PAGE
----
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Gene selection for cancer identification: a decision tree model empowered by particle swarm optimization algorithm

Kun-Huang Chen1*, Kung-Jeng Wang1, Min-Lung Tsai2, Kung-Min Wang3, Angelia Melani Adrian1, Wei-Chung Cheng45, Tzu-Sen Yang67, Nai-Chia Teng8, Kuo-Pin Tan9 and Ku-Shang Chang2

Author Affiliations

1 Department of Industrial Management, National Taiwan University of Science and Technology, Taipei 106, Taiwan, R.O.C

2 Department of Food Science, Yuanpei University, No. 306, Yuanpei Street, Hsinchu 300, Taiwan, R.O.C

3 Department of Surgery, Shin-Kong Wu Ho-Su Memorial Hospital, Taipei, Taiwan, R.O.C

4 Pediatric Neurosurgery, Department of Surgery, Cheng Hsin General Hospital, Taipei 11220, Taiwan, R.O.C

5 Genomic Research Center, National Yang-Ming University, Taipei 11221, Taiwan, R.O.C

6 School of Dental Technology, Taipei Medical University, Taipei 110, Taiwan, R.O.C

7 Taiwan Research Center for Biomedical Implants and Microsurgery Devices, Taipei Medical University Taipei 110, Taiwan, R.O.C

8 School of Dentistry, College of Oral Medicine, Taipei Medical University, Taipei, Taiwan, R.O.C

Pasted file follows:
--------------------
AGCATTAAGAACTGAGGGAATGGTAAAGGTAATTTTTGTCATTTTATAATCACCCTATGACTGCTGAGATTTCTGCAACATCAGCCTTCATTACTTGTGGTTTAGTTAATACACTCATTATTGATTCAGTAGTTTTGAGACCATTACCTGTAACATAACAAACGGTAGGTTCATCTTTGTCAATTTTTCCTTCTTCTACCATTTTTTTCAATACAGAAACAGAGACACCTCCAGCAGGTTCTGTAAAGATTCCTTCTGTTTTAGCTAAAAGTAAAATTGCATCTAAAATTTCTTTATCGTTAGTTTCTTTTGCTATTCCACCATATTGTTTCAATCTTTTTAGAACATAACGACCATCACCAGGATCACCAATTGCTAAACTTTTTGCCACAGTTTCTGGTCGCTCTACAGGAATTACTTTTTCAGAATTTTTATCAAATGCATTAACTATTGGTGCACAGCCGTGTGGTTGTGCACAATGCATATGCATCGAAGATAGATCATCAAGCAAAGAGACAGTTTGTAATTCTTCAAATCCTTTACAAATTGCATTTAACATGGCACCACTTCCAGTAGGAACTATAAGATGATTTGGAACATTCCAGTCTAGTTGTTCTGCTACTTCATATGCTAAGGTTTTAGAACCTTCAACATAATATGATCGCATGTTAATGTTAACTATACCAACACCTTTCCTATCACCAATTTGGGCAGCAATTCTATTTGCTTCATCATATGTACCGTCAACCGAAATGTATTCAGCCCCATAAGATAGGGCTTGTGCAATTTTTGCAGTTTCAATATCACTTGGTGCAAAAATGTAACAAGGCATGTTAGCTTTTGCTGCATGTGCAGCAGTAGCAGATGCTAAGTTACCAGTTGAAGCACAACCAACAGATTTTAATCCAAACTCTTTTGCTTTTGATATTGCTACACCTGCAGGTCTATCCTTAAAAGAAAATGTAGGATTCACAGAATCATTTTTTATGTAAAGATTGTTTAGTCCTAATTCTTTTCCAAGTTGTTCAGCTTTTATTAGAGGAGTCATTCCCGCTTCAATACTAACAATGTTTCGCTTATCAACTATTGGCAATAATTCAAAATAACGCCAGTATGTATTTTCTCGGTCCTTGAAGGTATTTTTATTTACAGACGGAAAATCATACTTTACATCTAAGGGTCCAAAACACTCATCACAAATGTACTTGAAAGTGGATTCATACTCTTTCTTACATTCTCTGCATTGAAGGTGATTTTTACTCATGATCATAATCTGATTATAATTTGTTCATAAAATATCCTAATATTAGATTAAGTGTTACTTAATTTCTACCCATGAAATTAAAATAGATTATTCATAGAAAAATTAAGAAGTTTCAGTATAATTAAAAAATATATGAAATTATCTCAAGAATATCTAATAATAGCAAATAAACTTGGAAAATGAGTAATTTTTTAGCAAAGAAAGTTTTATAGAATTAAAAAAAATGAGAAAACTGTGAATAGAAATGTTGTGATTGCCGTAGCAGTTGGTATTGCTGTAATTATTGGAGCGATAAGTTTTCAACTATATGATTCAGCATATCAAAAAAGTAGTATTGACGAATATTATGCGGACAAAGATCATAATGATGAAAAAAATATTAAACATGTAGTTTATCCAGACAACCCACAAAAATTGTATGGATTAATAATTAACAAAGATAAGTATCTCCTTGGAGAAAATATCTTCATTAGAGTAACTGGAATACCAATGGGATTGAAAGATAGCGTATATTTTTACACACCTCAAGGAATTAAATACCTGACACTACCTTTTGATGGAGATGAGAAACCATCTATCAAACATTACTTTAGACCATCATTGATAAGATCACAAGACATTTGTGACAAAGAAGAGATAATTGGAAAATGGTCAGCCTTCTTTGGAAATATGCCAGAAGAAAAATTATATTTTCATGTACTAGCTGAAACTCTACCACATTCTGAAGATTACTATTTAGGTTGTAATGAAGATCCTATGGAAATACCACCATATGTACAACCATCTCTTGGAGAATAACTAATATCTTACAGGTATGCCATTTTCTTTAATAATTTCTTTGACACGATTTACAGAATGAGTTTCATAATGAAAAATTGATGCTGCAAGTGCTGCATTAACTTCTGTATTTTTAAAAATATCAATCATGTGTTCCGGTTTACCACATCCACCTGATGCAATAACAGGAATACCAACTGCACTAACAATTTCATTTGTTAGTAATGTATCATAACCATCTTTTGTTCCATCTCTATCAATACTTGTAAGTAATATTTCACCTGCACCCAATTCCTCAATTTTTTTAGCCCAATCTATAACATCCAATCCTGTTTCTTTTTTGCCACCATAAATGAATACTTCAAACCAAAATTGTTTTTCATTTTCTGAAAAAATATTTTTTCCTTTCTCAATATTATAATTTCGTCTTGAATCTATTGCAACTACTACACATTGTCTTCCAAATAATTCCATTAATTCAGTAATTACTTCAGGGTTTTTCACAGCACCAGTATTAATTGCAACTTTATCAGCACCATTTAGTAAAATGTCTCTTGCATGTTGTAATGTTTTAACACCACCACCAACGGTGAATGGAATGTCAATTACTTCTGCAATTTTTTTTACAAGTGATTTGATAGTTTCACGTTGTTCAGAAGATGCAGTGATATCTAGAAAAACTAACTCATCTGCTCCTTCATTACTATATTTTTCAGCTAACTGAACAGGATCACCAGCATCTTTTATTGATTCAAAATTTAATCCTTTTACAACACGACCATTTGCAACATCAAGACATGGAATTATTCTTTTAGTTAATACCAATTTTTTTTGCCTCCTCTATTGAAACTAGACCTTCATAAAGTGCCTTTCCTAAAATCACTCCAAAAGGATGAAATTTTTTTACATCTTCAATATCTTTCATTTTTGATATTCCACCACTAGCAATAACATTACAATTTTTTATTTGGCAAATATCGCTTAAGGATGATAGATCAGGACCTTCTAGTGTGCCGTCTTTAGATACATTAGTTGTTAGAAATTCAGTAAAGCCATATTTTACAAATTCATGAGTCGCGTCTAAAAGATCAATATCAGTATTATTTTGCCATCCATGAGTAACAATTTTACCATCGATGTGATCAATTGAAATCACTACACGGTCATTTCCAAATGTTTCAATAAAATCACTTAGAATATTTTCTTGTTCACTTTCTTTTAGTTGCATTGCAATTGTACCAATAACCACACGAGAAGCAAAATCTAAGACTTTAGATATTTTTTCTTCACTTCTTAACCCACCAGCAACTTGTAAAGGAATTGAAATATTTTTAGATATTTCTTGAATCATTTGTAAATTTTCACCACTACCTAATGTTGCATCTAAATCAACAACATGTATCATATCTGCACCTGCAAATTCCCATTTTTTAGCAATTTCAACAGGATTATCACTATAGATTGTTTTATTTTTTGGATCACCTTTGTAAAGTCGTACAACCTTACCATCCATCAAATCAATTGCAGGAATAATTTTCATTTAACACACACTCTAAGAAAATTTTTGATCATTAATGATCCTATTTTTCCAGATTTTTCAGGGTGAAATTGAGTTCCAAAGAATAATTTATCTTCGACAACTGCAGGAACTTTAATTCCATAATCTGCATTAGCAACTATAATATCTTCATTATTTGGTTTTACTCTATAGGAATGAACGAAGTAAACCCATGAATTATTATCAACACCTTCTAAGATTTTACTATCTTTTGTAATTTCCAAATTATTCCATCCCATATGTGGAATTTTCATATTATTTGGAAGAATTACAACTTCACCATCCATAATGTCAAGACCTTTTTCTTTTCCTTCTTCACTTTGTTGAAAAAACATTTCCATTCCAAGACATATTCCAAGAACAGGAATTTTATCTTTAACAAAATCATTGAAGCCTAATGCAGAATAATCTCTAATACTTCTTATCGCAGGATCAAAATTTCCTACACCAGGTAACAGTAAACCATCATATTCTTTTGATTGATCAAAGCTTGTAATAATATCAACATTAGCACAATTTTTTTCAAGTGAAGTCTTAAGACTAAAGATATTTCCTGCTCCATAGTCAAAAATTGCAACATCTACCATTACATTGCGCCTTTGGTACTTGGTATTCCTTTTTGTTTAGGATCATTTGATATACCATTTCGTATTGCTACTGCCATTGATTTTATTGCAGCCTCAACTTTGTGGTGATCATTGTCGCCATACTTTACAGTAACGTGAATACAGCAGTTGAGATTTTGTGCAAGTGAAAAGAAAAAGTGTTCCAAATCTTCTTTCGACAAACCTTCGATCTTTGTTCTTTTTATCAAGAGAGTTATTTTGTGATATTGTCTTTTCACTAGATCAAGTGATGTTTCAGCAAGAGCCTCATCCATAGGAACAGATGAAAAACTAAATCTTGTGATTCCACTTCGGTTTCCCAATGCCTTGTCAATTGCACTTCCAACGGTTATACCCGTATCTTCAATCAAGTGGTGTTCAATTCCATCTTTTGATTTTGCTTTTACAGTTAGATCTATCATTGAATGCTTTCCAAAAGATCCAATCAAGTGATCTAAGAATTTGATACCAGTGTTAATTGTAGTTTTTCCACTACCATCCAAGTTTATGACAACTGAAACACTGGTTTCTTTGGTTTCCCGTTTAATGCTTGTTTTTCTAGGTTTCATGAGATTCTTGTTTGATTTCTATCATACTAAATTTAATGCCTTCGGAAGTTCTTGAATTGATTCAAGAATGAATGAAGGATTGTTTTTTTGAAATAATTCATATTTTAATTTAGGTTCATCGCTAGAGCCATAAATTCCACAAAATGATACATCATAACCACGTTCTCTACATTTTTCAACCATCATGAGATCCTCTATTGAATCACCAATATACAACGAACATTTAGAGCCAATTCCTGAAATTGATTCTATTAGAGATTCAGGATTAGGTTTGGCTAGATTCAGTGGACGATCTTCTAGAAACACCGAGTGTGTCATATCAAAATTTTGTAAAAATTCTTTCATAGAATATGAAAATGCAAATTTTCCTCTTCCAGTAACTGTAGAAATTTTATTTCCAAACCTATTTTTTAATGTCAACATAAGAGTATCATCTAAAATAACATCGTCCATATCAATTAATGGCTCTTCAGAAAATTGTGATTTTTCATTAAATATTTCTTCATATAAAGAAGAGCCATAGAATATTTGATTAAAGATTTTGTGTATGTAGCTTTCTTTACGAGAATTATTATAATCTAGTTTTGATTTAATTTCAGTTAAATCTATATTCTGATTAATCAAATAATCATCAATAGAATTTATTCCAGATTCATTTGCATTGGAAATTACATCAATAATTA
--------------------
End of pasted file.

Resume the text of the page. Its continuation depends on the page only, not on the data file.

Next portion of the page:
9 MBA, School of Management, National Taiwan University of Science and Technology, Taipei 106, Taiwan, R.O.C

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BMC Bioinformatics 2014, 15:49  doi:10.1186/1471-2105-15-49

Published: 20 February 2014



In the application of microarray data, how to select a small number of informative genes from thousands of genes that may contribute to the occurrence of cancers is an important issue. Many researchers use various computational intelligence methods to analyzed gene expression data.


To achieve efficient gene selection from thousands of candidate genes that can contribute in identifying cancers, this study aims at developing a novel method utilizing particle swarm optimization combined with a decision tree as the classifier. This study also compares the performance of our proposed method with other well-known benchmark classification methods (support vector machine, self-organizing map, back propagation neural network, C4.5 decision tree, Naive Bayes, CART decision tree, and artificial immune recognition system) and conducts experiments on 11 gene expression cancer datasets.


Based on statistical analysis, our proposed method outperforms other popular classifiers for all test datasets, and is compatible to SVM for certain specific datasets. Further, the housekeeping genes with various expression patterns and tissue-specific genes are identified. These genes provide a high discrimination power on cancer classification.

Gene expression; Cancer; Particle swarm optimization; Decision tree classifier